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Thread: Pumping for a month and still low supply

  1. #1

    Default Pumping for a month and still low supply

    I've maintained 8 pumps a day and yet I'm only yielding 30-40ml per session. If I'm lucky, I get a 60ml yield. I've tried all sorts of herbs and lactation goodies but I just can't seem to get anywhere. My baby is 15 weeks on 7th of January. He takes one - two bottles of breast milk that I can provide. The rest of the feeds (4 feeds) are formula. I'm really desperate to wean him off formula but I can't make enough milk. I saw a lactation consultant once and she told me I could be stressed which may inhibit my let down. Well I do get let downs but the output is still low. I've done dual, single pumps and even made sure my flange is the right size. When I use a single pump (spectra S1) with a lot of breast compressions, I get 30ml. I can't do without those compressions. Hands-free pumping still doesn't drain the milk effectively and I get prone to blocked ducts. It's so frustrating and upsetting when this happens. My baby latches but does not settle due to my low supply. I began my exclusively pumping journey a month ago because I really want to be able to give him breast milk. Should I keep going or give up... I'm back to work since January. I can pump thrice in a 6am - 1.30pm stretch and then make up for 5 sessions after that. Really wish there was something I could do.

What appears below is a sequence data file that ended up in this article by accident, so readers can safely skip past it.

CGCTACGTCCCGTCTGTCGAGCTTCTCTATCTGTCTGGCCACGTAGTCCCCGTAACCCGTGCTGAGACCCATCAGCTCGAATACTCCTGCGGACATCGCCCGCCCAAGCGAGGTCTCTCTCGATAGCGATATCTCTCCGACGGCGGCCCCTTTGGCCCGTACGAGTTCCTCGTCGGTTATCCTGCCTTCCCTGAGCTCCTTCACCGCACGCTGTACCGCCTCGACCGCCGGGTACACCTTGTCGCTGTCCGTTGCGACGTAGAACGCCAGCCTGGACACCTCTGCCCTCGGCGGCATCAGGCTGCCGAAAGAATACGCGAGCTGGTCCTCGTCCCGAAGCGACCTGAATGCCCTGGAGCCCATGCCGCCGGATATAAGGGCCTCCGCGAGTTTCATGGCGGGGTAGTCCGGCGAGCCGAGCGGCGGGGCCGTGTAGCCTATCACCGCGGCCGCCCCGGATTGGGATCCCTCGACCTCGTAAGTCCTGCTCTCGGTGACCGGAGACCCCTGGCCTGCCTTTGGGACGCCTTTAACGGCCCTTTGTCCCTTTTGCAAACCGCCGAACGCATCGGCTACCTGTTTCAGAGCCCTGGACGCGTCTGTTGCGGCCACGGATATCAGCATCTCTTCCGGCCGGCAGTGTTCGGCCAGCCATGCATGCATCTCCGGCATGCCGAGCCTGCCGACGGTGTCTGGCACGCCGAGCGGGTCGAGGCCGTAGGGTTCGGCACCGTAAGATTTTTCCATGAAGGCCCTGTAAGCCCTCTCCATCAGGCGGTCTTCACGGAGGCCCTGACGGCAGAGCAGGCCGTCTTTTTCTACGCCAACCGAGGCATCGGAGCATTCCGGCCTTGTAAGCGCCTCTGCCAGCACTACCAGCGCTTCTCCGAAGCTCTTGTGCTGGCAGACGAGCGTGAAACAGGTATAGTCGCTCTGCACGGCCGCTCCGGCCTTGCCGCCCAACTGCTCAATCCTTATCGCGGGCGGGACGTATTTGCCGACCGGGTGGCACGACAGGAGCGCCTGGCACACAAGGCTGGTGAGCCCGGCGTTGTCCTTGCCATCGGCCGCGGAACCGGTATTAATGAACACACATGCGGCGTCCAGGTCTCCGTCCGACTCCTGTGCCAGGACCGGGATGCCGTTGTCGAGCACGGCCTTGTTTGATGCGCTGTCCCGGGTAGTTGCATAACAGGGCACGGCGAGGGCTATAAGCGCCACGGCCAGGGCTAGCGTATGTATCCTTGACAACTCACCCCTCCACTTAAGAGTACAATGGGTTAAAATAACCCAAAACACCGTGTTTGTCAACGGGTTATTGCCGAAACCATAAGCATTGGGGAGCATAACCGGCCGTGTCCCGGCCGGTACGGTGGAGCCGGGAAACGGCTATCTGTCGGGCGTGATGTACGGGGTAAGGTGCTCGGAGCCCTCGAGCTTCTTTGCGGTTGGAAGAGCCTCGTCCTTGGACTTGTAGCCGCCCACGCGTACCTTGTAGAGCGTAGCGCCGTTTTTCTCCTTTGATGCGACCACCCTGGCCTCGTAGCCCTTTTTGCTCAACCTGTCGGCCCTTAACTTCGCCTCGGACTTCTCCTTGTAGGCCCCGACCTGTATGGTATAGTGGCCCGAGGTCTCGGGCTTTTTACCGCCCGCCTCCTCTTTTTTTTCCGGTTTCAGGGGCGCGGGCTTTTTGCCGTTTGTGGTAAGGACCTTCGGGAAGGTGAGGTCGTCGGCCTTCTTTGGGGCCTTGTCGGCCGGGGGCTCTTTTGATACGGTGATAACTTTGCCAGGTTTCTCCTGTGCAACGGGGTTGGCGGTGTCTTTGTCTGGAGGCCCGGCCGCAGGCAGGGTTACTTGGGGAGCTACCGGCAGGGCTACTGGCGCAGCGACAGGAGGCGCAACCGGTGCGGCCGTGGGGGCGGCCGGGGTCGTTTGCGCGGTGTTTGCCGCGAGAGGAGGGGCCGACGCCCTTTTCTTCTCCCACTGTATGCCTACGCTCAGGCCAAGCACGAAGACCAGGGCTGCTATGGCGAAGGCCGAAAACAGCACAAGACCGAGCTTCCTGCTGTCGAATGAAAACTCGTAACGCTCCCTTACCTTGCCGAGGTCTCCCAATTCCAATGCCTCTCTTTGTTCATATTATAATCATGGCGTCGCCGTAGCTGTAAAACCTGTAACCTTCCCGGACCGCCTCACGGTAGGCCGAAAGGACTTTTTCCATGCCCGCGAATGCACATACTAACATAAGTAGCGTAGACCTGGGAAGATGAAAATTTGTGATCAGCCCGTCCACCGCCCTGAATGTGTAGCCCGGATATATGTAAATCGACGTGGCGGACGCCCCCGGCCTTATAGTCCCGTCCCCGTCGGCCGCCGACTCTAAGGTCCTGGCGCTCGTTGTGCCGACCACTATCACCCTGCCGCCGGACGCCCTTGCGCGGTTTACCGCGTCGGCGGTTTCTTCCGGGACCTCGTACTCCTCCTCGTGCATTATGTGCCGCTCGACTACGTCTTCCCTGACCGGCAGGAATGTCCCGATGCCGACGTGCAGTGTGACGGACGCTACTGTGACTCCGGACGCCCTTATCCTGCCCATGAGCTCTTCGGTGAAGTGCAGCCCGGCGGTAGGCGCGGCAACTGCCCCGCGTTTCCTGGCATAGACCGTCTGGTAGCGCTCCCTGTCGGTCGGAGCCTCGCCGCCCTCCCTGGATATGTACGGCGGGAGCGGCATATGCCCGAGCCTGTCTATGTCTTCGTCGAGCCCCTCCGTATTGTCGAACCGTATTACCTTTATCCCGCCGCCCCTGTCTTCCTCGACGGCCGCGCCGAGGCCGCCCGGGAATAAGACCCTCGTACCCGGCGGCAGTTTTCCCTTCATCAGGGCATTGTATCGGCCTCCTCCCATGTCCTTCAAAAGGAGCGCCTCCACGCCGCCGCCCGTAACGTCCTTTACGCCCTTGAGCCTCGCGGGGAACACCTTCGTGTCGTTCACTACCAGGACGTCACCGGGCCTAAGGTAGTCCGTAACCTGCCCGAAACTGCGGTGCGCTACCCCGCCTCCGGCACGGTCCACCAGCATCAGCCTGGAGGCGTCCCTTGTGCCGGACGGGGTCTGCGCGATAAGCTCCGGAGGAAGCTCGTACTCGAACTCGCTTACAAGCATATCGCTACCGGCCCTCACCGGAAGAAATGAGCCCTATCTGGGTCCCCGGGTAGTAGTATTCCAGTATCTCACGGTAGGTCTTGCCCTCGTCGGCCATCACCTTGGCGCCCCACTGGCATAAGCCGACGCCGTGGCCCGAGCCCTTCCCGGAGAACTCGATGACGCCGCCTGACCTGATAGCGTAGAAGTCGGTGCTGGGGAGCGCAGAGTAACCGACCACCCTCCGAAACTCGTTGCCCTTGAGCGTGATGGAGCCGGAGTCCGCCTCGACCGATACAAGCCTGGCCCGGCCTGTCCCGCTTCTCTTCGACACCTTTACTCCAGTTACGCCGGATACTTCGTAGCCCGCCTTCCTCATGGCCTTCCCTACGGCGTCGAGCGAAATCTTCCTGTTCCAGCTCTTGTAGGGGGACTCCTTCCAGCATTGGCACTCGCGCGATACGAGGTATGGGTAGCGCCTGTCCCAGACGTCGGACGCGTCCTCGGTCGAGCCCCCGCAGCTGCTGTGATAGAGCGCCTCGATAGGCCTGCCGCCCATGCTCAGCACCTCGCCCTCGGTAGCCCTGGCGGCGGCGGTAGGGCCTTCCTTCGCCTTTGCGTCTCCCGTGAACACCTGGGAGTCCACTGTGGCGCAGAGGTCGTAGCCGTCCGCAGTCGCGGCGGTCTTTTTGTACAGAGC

2. #2
    Join Date
    May 2006
    Posts
    24,870

    Default Re: Pumping for a month and still low supply

    Welcome to the forum!

    Is the spectra you are using a hospital-grade pump? Spectra seems to make both consumer models- best for the mom who has good production and is working- and hospital-grade machines, which are made for moms who are trying to increase supply or who are relying on the pump exclusively. So if your pump is a consumer model, one of the first things to try is to get a better pump.

    The second thing to try is to bump up your pumping frequency. 8 pump sessions per day is great, don't get me wrong! But when it comes to pumping, more is better. The more often you remove as much milk as you can, the more milk you will make.

    I would definitely keep on trying to nurse the baby. A lot of times a baby will suddenly "click in" with breastfeeding. The more opoortunities you give him to try, the more likely this is to happen.

    I would also stop in at the doctor's office, and make sure that you're in good physical health. I would be especially alert to any hormonal conditions- things like PCOS or thyroid dysfunction can be implicated in supply problems.

    Another thing to consider is birth control. A lot of moms find that hormonal contraception- even those supposedly "safe for breastfeeding" formulations- has a negative impact on supply. If you're using any form of hormonal birth control, now might be a good time to consider switching to a barrier method. It's not forever, right?

    Finally, you ask if you should keep on or give up. We can't answer that. Only YOU know whether or not this journey is worth it for you. We can tell you that continuing to produce milk is good for your body, and continuing to provide milk for your baby is good for the baby. And we can reassure you that it is possible to increase production- though not every mom wants to or can put in the necessary effort, especially when she is back in the workplace.

    You are doing something wonderful, and you really should celebrate that! It doesn't matter if you regain full production or if you simply continue at the level you are at, or even if you quit tomorrow. You're a mom no matter what, and you will look back on this period in your life and say "I did my best."

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